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U.S. Intelligence Questions; DIA Chief Defends Agency's Analysis; Did U.S. Intelligence Mislead Russian Military?; Crimean Delegation Gets Hero's Welcome; Sanctions Don't Scare Russians; Mother Charged with Attempted Murder of Children; Gupta Speaks Out about Medical Marijuana

Aired March 7, 2014 - 13:00   ET



WOLF BLITZER, CNN ANCHOR: Right now, new information on when the United States first learned about Russia's plan to send troops into Ukraine. One official says it was seven to 10 days before so why was the intelligence seemingly -- at least parts of it, seemingly caught by surprise?

Also, right now, new attention on an old photo. Some are speculating it shows Vladimir Putin looking leak like a tourist during Ronald Reagan's visit to Russia in 1988.

And right now, CNN Dr. Sanjay Gupta, he's doubling down on his support for medical marijuana. He says it's irresponsible for doctors not to provide the very best care they can and that care often includes marijuana.

Hello, I'm Wolf Blitzer reporting from Washington. A senior Ukrainian border official says 30,000 Russian troops now occupy the country's Crimean Peninsula. That's nearly twice the previous estimate.

Also happening right now, a U.S.-guided missile destroyer is steaming toward the Black Sea for naval maneuvers with Romania and Bulgaria. It was planned before the crisis erupted at the Crimean border. Forty-three unarmed observers from Europe were turned away for a second day in a row. Camouflaged gunmen said they had orders not to let anyone through the check point. The Russian president, Vladimir Putin, was back in Sochi, Russia today for the opening ceremony of the Paralympic games. The Ukrainian team chose to compete despite the crisis at home.

Here in Washington, meanwhile, there are lingering questions over whether U.S. intelligence agencies misread Russian military movements ahead of last week's invasion of Ukraine territory. Some critics have singled out the defense intelligence agency for not correctly anticipating Russia's intensions. The head of that agency, Lieutenant General Michael Flynn, defended his analysts today on NPR.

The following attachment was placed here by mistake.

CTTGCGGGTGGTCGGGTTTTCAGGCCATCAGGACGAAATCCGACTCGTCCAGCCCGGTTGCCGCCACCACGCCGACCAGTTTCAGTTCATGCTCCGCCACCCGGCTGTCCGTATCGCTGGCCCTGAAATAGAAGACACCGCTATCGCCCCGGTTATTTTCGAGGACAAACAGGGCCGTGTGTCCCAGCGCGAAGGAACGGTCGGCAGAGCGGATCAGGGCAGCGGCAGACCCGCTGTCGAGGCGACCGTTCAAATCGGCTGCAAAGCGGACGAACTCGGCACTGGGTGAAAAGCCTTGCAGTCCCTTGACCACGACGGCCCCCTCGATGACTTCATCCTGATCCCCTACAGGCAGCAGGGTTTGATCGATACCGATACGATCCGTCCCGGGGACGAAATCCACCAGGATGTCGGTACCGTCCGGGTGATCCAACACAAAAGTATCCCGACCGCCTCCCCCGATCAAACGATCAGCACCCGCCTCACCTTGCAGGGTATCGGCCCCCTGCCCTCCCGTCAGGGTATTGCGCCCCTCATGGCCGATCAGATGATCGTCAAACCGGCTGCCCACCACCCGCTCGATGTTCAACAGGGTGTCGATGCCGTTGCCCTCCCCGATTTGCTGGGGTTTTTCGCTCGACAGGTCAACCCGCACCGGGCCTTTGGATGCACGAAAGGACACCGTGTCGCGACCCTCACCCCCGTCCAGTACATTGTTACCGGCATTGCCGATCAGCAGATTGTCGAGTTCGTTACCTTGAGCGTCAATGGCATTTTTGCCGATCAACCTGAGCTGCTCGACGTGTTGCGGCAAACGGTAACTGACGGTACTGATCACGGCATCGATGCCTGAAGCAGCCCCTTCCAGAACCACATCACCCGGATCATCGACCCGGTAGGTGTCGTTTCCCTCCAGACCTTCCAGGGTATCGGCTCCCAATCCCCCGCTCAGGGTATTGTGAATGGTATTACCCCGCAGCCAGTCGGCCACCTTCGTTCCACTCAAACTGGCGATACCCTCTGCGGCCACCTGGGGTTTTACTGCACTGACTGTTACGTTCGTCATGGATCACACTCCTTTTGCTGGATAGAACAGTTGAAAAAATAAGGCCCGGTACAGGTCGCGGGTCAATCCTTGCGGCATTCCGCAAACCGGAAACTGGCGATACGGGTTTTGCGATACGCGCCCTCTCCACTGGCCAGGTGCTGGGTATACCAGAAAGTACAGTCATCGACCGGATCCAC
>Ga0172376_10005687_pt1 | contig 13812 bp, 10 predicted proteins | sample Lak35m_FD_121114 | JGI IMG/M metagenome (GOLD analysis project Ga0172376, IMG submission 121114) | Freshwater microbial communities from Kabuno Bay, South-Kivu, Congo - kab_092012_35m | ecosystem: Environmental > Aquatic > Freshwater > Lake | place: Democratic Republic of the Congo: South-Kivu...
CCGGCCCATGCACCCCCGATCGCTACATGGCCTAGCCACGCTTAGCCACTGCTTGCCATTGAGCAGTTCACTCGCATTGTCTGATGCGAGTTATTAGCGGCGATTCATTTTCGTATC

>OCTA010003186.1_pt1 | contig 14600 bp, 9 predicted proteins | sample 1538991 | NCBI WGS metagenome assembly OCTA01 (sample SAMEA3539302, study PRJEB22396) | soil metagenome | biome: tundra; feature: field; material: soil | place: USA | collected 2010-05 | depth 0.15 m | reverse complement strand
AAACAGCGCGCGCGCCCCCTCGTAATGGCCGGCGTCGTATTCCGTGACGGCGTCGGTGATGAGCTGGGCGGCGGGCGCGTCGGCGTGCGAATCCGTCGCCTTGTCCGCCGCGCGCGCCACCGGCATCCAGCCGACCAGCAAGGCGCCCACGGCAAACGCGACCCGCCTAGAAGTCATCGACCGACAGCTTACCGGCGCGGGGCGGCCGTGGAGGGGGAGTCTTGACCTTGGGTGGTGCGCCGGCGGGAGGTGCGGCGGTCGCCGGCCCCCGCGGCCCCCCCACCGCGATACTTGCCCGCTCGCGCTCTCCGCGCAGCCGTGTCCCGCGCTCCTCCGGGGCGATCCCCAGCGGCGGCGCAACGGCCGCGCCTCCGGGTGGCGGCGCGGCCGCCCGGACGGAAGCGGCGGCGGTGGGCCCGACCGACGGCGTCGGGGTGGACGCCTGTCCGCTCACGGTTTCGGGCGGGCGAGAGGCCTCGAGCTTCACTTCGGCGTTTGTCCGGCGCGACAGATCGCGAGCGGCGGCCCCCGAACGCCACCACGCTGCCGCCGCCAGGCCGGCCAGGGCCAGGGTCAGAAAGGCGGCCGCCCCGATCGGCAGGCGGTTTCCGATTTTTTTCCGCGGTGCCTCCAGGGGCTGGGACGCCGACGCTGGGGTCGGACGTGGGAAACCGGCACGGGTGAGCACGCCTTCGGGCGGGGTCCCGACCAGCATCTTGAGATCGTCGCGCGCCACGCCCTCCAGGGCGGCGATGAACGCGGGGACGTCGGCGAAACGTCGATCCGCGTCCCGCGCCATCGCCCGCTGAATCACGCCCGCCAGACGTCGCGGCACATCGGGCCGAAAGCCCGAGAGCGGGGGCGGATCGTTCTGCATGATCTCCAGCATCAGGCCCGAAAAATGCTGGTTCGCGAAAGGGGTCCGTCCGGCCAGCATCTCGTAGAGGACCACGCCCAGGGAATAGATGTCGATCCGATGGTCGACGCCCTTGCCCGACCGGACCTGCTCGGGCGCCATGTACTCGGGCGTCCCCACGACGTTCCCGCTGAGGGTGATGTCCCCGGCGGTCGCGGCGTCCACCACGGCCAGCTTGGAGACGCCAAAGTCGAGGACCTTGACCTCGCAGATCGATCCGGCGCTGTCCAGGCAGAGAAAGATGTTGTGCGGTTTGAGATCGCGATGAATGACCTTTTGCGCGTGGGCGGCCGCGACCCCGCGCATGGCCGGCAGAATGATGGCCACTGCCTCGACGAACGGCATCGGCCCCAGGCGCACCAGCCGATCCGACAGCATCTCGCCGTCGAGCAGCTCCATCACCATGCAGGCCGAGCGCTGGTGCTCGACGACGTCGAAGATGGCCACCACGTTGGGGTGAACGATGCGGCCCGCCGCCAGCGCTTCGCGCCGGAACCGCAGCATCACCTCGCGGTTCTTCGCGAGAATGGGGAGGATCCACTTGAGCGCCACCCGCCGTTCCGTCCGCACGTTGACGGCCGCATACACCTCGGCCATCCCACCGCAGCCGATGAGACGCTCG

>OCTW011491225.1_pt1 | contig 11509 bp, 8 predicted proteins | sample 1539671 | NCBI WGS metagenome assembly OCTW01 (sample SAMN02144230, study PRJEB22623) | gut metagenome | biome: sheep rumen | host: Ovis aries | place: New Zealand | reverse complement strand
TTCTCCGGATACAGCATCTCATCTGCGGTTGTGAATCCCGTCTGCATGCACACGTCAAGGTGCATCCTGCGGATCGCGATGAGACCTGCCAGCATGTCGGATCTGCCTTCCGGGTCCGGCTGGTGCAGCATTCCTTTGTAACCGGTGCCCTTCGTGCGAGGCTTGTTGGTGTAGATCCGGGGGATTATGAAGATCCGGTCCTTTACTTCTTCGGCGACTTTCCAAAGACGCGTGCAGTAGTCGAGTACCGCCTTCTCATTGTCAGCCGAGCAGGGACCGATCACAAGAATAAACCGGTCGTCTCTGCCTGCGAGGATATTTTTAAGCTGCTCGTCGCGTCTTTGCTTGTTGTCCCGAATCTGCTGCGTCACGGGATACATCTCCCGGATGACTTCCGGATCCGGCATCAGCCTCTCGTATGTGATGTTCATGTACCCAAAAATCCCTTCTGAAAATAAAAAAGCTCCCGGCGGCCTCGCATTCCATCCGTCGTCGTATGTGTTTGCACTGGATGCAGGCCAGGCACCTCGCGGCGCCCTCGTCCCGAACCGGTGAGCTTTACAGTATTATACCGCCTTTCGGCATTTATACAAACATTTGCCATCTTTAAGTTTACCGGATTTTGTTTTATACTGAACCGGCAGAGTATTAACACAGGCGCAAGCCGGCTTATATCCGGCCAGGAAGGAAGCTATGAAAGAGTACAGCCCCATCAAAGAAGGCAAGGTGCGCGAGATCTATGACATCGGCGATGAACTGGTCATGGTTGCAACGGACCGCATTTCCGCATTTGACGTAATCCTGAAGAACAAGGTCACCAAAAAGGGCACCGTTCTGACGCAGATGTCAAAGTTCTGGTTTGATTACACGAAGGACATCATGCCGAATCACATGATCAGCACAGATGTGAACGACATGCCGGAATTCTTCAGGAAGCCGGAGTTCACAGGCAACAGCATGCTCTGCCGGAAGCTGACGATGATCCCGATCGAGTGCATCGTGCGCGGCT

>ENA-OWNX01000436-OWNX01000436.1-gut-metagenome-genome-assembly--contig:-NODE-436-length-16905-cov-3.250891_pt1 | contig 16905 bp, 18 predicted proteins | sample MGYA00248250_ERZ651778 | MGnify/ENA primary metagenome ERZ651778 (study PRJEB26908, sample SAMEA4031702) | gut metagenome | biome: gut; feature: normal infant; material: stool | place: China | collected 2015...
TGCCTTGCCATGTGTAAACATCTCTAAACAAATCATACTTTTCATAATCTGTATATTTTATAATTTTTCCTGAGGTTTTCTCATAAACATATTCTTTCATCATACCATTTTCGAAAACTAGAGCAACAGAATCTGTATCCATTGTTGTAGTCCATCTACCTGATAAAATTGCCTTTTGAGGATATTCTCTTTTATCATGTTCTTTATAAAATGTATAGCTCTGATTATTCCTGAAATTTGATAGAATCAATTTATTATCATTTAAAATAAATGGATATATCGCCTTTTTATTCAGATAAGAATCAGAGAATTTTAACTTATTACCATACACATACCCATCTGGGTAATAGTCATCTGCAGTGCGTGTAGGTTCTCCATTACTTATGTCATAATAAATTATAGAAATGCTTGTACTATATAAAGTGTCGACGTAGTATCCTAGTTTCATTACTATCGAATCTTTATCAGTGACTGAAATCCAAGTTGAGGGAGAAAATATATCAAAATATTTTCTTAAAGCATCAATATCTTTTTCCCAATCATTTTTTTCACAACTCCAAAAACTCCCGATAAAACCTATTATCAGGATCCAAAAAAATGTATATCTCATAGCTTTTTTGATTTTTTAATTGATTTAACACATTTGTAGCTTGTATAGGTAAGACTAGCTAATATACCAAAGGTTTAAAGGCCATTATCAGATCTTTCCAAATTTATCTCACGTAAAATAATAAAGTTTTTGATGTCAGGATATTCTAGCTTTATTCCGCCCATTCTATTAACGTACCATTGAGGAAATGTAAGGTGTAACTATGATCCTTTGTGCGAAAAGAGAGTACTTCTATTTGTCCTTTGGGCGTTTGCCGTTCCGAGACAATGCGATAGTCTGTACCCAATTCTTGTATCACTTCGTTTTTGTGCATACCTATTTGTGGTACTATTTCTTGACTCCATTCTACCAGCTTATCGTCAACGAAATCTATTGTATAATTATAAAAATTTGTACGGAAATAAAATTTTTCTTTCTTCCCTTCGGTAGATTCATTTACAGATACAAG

LIEUTENANT GENERAL MICHAEL FLYNN, DIRECTOR, DEFENSE INTELLIGENCE AGENCY: For, easily, seven to 10 days leading up to the Russian troops, as we see them now in the Crimea, we were providing very solid reporting on what I would describe as a strategic warning where we move from one level of sort of a condition of warning, which I would just describe for the audience as sort of moderate, to one where we believe things are imminent.


BLITZER: Let's bring in our Chief National Security Correspondent Jim Sciutto. So, honest disagreements. There are 16 U.S. intelligence agencies, we heard from Mike Rogers here 24 hours ago. Two agencies, he didn't say which ones, --


BLITZER: -- seem to have different conclusions in their estimates, in their analysis. But very often, as you well know, intelligence is sometimes more an art than it is a science.

SCIUTTO: No question. You even look at his answer there, those words, you're trying to figure out what he's trying to say. It was moderate. You know, and that's the way intelligence reports are written because they don't have black and white answers often.

Now -- and I've spoken to intelligence officials who said that they provided the administration with a number of possible scenarios for what might happen there. Of course, the difficulty then was which of those scenarios is going to happen and when? What is Putin going to do, in effect? I mean, the bottom line is it does appear that they were caught off guard by what he did and when he did it.

And I think they can say now, in defense, we presented a number of options here and among those options were things that happened. Could they have given him guidance that said, you know what? This one is 75 percent more likely than this one. You know, it's always a difficult game there. And, you know, I think there is a little bit of competition between the defense intelligence agencies and other members of the intelligence community to say, well, you know, none of us got it 100 percent right but we got it more right.

BLITZER: Yes, I assume the DIA, they saw troops moving near the Ukrainian border. Whether or not they came to the actual conclusion they would move into Crimea, that's a -- that's on a whole different matter. But the technical aspects, you see tanks, you see planes, you see aircraft, you see whatever is going on, that usually is seen -- it sort of reminds me of before the first Gulf War in August 1990, the U.S. intelligence community knew Saddam Hussein had moved 100,000 troops from the Iranian border to the Kuwaiti border. But the estimate was they were not necessarily going to go into Kuwait, because invading a fellow Arab country, that was not the conclusion. There was a minority of analysts who said they were going in.